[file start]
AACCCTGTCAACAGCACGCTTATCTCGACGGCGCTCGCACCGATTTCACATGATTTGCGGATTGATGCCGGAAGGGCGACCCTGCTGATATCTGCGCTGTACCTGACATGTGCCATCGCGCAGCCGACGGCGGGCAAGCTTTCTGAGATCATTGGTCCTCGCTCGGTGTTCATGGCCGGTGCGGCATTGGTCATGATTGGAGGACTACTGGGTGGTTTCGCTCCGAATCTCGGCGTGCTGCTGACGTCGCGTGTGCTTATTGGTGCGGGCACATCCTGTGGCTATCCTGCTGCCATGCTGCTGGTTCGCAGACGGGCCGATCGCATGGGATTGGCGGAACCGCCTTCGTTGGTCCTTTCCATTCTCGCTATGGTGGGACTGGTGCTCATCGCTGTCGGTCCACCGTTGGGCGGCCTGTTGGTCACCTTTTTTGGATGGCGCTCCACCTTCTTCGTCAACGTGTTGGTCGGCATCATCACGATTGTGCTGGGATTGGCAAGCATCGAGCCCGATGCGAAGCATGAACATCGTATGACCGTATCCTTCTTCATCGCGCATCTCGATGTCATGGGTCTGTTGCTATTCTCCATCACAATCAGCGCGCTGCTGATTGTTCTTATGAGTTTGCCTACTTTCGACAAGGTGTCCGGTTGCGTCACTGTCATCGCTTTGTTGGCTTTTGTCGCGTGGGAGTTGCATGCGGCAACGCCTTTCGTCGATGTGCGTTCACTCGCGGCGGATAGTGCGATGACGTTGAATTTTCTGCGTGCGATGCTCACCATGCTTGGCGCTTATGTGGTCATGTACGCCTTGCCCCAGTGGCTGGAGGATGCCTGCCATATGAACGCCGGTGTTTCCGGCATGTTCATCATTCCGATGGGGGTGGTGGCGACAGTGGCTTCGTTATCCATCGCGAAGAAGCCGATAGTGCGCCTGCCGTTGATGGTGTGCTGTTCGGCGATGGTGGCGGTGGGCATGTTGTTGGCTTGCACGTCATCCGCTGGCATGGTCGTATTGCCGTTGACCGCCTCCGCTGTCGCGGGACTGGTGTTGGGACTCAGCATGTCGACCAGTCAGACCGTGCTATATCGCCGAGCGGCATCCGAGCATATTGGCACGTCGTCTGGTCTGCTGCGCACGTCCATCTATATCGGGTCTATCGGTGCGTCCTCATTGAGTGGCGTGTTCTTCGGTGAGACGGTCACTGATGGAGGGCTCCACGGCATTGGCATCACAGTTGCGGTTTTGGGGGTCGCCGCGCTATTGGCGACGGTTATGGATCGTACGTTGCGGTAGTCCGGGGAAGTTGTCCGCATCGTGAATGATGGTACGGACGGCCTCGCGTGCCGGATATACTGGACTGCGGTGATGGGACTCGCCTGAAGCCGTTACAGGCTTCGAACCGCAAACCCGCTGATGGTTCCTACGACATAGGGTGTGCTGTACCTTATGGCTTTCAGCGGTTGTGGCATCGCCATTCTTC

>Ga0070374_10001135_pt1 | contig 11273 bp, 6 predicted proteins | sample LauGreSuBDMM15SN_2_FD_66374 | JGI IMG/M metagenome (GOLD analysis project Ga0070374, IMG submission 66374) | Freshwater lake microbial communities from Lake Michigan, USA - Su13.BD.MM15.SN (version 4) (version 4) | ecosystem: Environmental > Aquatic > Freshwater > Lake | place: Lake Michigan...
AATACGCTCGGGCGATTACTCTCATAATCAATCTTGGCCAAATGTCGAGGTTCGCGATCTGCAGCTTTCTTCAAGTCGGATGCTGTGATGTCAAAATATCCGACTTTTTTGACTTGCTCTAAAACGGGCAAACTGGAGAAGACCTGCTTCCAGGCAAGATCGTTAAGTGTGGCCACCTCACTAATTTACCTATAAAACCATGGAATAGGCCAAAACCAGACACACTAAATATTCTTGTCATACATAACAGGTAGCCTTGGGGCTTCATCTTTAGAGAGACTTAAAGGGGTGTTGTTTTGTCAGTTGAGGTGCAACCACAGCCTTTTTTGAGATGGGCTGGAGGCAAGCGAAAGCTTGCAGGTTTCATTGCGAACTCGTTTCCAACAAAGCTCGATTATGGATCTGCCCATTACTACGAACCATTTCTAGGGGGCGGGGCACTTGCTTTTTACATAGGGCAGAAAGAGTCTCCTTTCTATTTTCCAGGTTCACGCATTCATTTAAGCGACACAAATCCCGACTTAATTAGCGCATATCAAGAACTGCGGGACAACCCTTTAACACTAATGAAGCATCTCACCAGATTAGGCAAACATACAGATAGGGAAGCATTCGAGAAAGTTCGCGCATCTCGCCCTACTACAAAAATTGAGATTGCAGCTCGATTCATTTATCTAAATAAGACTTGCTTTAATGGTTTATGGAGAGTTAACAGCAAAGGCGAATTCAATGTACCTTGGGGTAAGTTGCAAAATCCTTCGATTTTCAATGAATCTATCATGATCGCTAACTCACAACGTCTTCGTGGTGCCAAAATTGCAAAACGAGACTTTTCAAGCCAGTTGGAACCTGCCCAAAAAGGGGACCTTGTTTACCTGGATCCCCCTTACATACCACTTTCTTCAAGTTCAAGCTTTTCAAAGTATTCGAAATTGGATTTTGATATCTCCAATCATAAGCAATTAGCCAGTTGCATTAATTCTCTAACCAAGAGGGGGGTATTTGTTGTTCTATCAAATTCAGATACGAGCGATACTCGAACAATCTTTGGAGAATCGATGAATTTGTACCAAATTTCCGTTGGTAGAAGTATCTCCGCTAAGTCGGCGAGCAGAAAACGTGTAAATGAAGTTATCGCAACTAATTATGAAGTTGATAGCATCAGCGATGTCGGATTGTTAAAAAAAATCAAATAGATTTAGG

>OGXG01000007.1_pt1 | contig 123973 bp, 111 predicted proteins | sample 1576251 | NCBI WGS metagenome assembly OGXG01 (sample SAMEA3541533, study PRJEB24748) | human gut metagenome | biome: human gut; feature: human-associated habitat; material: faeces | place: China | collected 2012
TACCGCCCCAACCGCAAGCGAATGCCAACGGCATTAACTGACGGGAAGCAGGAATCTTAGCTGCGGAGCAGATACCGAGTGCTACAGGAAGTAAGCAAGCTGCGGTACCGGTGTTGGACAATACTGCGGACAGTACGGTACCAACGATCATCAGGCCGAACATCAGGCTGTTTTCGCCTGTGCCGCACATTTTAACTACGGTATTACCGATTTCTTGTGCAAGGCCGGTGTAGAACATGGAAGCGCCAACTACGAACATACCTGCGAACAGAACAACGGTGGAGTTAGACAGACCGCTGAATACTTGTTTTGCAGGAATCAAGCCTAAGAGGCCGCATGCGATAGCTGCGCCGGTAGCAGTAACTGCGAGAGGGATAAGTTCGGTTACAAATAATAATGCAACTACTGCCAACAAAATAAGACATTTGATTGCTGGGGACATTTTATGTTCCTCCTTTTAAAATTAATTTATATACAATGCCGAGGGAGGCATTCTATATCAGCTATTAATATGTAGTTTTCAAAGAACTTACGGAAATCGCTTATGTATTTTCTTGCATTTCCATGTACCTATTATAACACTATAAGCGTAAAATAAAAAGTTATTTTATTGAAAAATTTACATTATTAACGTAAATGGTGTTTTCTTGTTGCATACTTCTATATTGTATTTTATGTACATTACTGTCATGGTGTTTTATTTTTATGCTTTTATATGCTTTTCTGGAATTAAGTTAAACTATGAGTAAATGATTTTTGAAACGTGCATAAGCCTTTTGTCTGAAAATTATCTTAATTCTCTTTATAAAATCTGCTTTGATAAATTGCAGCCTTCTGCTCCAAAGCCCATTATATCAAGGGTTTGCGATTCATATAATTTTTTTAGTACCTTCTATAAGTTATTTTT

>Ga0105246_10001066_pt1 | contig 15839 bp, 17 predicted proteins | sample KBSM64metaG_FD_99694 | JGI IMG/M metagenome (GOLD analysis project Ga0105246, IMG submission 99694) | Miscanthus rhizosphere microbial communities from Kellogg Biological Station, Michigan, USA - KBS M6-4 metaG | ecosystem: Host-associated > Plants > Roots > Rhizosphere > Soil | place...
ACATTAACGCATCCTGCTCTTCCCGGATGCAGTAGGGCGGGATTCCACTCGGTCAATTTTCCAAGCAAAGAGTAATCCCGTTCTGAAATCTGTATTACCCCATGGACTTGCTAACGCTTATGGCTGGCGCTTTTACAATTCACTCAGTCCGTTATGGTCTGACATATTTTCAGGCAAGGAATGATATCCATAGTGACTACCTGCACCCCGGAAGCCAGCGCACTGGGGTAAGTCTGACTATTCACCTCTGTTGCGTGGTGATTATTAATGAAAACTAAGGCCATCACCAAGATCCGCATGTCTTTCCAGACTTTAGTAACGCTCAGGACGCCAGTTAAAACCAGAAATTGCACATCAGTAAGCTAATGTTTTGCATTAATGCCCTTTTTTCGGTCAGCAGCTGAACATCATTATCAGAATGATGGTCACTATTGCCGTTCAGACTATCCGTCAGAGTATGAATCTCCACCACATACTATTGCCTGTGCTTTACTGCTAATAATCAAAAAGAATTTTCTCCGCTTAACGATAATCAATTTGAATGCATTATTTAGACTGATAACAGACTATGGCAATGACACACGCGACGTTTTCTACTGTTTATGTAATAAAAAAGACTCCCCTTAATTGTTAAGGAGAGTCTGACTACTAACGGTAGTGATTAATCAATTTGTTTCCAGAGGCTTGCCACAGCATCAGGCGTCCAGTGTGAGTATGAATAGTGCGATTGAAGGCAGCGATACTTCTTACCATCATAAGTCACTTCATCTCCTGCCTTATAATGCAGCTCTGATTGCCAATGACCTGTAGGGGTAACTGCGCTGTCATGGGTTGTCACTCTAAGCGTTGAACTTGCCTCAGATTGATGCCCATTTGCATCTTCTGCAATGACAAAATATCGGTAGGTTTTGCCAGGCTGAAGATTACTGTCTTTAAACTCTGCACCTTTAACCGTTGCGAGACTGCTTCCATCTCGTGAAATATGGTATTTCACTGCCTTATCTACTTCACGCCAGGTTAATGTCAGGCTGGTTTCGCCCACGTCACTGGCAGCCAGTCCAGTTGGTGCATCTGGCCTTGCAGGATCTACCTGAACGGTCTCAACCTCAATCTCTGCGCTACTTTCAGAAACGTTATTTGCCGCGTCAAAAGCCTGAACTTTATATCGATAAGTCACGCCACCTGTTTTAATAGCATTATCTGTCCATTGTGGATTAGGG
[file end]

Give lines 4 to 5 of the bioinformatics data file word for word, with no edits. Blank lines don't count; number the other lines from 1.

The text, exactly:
>OGXG01000007.1_pt1 | contig 123973 bp, 111 predicted proteins | sample 1576251 | NCBI WGS metagenome assembly OGXG01 (sample SAMEA3541533, study PRJEB24748) | human gut metagenome | biome: human gut; feature: human-associated habitat; material: faeces | place: China | collected 2012
TACCGCCCCAACCGCAAGCGAATGCCAACGGCATTAACTGACGGGAAGCAGGAATCTTAGCTGCGGAGCAGATACCGAGTGCTACAGGAAGTAAGCAAGCTGCGGTACCGGTGTTGGACAATACTGCGGACAGTACGGTACCAACGATCATCAGGCCGAACATCAGGCTGTTTTCGCCTGTGCCGCACATTTTAACTACGGTATTACCGATTTCTTGTGCAAGGCCGGTGTAGAACATGGAAGCGCCAACTACGAACATACCTGCGAACAGAACAACGGTGGAGTTAGACAGACCGCTGAATACTTGTTTTGCAGGAATCAAGCCTAAGAGGCCGCATGCGATAGCTGCGCCGGTAGCAGTAACTGCGAGAGGGATAAGTTCGGTTACAAATAATAATGCAACTACTGCCAACAAAATAAGACATTTGATTGCTGGGGACATTTTATGTTCCTCCTTTTAAAATTAATTTATATACAATGCCGAGGGAGGCATTCTATATCAGCTATTAATATGTAGTTTTCAAAGAACTTACGGAAATCGCTTATGTATTTTCTTGCATTTCCATGTACCTATTATAACACTATAAGCGTAAAATAAAAAGTTATTTTATTGAAAAATTTACATTATTAACGTAAATGGTGTTTTCTTGTTGCATACTTCTATATTGTATTTTATGTACATTACTGTCATGGTGTTTTATTTTTATGCTTTTATATGCTTTTCTGGAATTAAGTTAAACTATGAGTAAATGATTTTTGAAACGTGCATAAGCCTTTTGTCTGAAAATTATCTTAATTCTCTTTATAAAATCTGCTTTGATAAATTGCAGCCTTCTGCTCCAAAGCCCATTATATCAAGGGTTTGCGATTCATATAATTTTTTTAGTACCTTCTATAAGTTATTTTT